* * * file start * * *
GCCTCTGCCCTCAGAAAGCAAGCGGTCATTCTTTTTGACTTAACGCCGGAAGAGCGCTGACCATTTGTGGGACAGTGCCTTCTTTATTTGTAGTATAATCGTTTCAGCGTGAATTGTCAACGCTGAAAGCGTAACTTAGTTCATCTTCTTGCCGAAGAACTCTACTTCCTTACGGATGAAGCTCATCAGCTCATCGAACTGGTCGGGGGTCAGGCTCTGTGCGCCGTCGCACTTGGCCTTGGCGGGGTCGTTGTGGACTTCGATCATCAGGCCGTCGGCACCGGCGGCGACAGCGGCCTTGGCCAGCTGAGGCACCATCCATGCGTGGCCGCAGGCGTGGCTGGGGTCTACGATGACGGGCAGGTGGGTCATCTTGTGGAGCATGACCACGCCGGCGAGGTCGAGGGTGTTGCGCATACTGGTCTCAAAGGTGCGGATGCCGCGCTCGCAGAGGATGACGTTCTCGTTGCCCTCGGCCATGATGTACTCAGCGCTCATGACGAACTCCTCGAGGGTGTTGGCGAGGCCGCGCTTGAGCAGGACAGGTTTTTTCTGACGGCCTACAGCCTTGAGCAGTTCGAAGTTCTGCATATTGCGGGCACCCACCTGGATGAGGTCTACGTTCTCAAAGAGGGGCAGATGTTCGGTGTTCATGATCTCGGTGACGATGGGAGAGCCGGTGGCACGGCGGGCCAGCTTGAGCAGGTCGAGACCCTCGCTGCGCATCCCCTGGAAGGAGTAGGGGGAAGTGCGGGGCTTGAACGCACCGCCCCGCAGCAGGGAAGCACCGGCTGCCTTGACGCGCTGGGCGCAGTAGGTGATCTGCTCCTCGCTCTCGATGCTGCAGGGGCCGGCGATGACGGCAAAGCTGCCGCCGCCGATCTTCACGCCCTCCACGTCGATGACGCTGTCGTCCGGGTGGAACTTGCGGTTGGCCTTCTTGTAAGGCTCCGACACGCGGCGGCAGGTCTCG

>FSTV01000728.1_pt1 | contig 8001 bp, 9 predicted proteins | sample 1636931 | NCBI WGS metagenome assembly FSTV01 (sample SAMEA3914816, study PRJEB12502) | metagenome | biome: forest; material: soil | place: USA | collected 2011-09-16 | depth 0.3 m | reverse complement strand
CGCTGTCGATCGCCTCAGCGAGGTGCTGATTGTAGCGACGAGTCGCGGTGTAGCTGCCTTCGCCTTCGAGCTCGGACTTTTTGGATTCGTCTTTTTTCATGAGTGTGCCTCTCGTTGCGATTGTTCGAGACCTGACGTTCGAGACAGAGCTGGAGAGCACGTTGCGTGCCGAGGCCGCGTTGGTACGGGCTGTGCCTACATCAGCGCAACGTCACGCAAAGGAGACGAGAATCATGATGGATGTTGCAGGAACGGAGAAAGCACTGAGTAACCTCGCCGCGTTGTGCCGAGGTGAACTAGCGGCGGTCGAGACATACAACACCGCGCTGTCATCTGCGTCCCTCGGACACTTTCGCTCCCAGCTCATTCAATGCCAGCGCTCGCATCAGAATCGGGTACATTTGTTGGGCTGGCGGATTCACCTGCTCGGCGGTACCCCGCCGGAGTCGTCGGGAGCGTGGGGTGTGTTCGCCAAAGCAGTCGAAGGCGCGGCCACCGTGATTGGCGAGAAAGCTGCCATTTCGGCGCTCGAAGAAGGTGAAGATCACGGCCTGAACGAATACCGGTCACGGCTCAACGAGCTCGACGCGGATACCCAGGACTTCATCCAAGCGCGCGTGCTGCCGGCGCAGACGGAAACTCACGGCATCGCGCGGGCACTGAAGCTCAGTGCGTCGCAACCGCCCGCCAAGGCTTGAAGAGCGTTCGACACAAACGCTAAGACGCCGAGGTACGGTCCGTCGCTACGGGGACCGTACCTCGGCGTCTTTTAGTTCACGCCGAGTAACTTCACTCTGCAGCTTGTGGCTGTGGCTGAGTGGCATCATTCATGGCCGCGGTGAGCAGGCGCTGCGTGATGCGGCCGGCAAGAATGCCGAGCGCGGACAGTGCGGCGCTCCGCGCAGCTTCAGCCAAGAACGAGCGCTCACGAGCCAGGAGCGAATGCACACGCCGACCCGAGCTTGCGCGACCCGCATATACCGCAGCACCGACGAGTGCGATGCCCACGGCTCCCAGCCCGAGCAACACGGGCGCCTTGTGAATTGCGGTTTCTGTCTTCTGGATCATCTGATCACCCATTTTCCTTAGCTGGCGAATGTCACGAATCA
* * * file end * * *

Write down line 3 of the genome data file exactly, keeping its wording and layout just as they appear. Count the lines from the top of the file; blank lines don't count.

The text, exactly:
CGCTGTCGATCGCCTCAGCGAGGTGCTGATTGTAGCGACGAGTCGCGGTGTAGCTGCCTTCGCCTTCGAGCTCGGACTTTTTGGATTCGTCTTTTTTCATGAGTGTGCCTCTCGTTGCGATTGTTCGAGACCTGACGTTCGAGACAGAGCTGGAGAGCACGTTGCGTGCCGAGGCCGCGTTGGTACGGGCTGTGCCTACATCAGCGCAACGTCACGCAAAGGAGACGAGAATCATGATGGATGTTGCAGGAACGGAGAAAGCACTGAGTAACCTCGCCGCGTTGTGCCGAGGTGAACTAGCGGCGGTCGAGACATACAACACCGCGCTGTCATCTGCGTCCCTCGGACACTTTCGCTCCCAGCTCATTCAATGCCAGCGCTCGCATCAGAATCGGGTACATTTGTTGGGCTGGCGGATTCACCTGCTCGGCGGTACCCCGCCGGAGTCGTCGGGAGCGTGGGGTGTGTTCGCCAAAGCAGTCGAAGGCGCGGCCACCGTGATTGGCGAGAAAGCTGCCATTTCGGCGCTCGAAGAAGGTGAAGATCACGGCCTGAACGAATACCGGTCACGGCTCAACGAGCTCGACGCGGATACCCAGGACTTCATCCAAGCGCGCGTGCTGCCGGCGCAGACGGAAACTCACGGCATCGCGCGGGCACTGAAGCTCAGTGCGTCGCAACCGCCCGCCAAGGCTTGAAGAGCGTTCGACACAAACGCTAAGACGCCGAGGTACGGTCCGTCGCTACGGGGACCGTACCTCGGCGTCTTTTAGTTCACGCCGAGTAACTTCACTCTGCAGCTTGTGGCTGTGGCTGAGTGGCATCATTCATGGCCGCGGTGAGCAGGCGCTGCGTGATGCGGCCGGCAAGAATGCCGAGCGCGGACAGTGCGGCGCTCCGCGCAGCTTCAGCCAAGAACGAGCGCTCACGAGCCAGGAGCGAATGCACACGCCGACCCGAGCTTGCGCGACCCGCATATACCGCAGCACCGACGAGTGCGATGCCCACGGCTCCCAGCCCGAGCAACACGGGCGCCTTGTGAATTGCGGTTTCTGTCTTCTGGATCATCTGATCACCCATTTTCCTTAGCTGGCGAATGTCACGAATCA